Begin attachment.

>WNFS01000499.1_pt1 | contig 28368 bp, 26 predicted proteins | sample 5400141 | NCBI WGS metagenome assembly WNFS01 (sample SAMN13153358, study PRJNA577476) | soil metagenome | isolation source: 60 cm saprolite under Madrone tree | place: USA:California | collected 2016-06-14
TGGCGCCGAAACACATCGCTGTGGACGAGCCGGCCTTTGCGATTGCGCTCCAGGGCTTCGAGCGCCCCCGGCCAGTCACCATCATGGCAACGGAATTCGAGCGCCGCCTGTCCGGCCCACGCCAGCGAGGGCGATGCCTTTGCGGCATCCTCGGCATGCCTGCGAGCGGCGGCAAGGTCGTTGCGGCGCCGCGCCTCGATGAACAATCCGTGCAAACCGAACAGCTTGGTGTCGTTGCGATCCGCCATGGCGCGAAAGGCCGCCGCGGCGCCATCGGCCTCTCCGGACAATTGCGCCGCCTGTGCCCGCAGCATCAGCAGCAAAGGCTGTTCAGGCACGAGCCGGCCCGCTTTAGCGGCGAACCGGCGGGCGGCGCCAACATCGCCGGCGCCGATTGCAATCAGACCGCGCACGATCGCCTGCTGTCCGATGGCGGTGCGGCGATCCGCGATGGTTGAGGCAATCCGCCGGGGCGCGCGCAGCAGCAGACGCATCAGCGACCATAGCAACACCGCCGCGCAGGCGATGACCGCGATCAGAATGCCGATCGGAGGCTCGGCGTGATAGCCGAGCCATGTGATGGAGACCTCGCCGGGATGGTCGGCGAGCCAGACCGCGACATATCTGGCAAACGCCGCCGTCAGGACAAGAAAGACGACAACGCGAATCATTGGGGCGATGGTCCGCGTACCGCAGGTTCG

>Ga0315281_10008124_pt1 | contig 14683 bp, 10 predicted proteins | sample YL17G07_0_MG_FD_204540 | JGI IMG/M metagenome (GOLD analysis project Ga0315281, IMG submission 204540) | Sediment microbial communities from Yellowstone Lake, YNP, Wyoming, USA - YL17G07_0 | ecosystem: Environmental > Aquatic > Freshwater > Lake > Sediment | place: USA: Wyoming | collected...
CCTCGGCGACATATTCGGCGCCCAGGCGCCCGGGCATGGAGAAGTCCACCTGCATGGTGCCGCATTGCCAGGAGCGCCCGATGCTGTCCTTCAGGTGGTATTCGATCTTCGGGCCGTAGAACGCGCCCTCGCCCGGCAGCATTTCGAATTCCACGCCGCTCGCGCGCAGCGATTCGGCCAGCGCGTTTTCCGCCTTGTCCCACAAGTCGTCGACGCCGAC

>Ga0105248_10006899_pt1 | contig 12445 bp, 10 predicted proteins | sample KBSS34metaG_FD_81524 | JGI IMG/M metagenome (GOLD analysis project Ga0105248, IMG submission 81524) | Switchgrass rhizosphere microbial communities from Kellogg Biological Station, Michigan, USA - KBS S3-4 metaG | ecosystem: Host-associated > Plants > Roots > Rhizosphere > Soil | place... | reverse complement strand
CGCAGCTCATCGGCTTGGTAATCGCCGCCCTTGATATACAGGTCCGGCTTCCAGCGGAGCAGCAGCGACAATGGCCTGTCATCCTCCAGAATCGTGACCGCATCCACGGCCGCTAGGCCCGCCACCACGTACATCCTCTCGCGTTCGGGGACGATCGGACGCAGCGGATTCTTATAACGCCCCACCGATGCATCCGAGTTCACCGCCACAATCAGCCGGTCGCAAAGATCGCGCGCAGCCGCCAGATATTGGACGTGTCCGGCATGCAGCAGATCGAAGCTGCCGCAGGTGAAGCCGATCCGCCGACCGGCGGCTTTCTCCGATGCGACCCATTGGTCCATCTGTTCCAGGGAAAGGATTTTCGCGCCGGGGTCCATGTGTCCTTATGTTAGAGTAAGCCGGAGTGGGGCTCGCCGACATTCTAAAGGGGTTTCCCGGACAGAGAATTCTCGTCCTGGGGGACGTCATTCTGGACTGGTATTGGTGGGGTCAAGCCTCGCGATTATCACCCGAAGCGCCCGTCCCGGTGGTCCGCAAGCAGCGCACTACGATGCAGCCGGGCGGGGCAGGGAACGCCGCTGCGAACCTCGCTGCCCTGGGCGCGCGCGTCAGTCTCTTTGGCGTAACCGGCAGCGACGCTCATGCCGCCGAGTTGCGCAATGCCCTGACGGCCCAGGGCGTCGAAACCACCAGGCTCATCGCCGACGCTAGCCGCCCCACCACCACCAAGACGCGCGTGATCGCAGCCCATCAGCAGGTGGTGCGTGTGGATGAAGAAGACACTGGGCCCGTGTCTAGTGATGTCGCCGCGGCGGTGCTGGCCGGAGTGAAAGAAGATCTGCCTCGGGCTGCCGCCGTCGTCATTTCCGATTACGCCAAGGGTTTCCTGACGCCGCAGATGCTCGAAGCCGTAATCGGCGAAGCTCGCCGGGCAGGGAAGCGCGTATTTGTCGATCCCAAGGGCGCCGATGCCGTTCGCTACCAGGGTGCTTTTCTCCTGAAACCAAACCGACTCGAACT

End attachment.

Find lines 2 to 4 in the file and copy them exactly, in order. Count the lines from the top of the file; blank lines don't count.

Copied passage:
TGGCGCCGAAACACATCGCTGTGGACGAGCCGGCCTTTGCGATTGCGCTCCAGGGCTTCGAGCGCCCCCGGCCAGTCACCATCATGGCAACGGAATTCGAGCGCCGCCTGTCCGGCCCACGCCAGCGAGGGCGATGCCTTTGCGGCATCCTCGGCATGCCTGCGAGCGGCGGCAAGGTCGTTGCGGCGCCGCGCCTCGATGAACAATCCGTGCAAACCGAACAGCTTGGTGTCGTTGCGATCCGCCATGGCGCGAAAGGCCGCCGCGGCGCCATCGGCCTCTCCGGACAATTGCGCCGCCTGTGCCCGCAGCATCAGCAGCAAAGGCTGTTCAGGCACGAGCCGGCCCGCTTTAGCGGCGAACCGGCGGGCGGCGCCAACATCGCCGGCGCCGATTGCAATCAGACCGCGCACGATCGCCTGCTGTCCGATGGCGGTGCGGCGATCCGCGATGGTTGAGGCAATCCGCCGGGGCGCGCGCAGCAGCAGACGCATCAGCGACCATAGCAACACCGCCGCGCAGGCGATGACCGCGATCAGAATGCCGATCGGAGGCTCGGCGTGATAGCCGAGCCATGTGATGGAGACCTCGCCGGGATGGTCGGCGAGCCAGACCGCGACATATCTGGCAAACGCCGCCGTCAGGACAAGAAAGACGACAACGCGAATCATTGGGGCGATGGTCCGCGTACCGCAGGTTCG

>Ga0315281_10008124_pt1 | contig 14683 bp, 10 predicted proteins | sample YL17G07_0_MG_FD_204540 | JGI IMG/M metagenome (GOLD analysis project Ga0315281, IMG submission 204540) | Sediment microbial communities from Yellowstone Lake, YNP, Wyoming, USA - YL17G07_0 | ecosystem: Environmental > Aquatic > Freshwater > Lake > Sediment | place: USA: Wyoming | collected...
CCTCGGCGACATATTCGGCGCCCAGGCGCCCGGGCATGGAGAAGTCCACCTGCATGGTGCCGCATTGCCAGGAGCGCCCGATGCTGTCCTTCAGGTGGTATTCGATCTTCGGGCCGTAGAACGCGCCCTCGCCCGGCAGCATTTCGAATTCCACGCCGCTCGCGCGCAGCGATTCGGCCAGCGCGTTTTCCGCCTTGTCCCACAAGTCGTCGACGCCGAC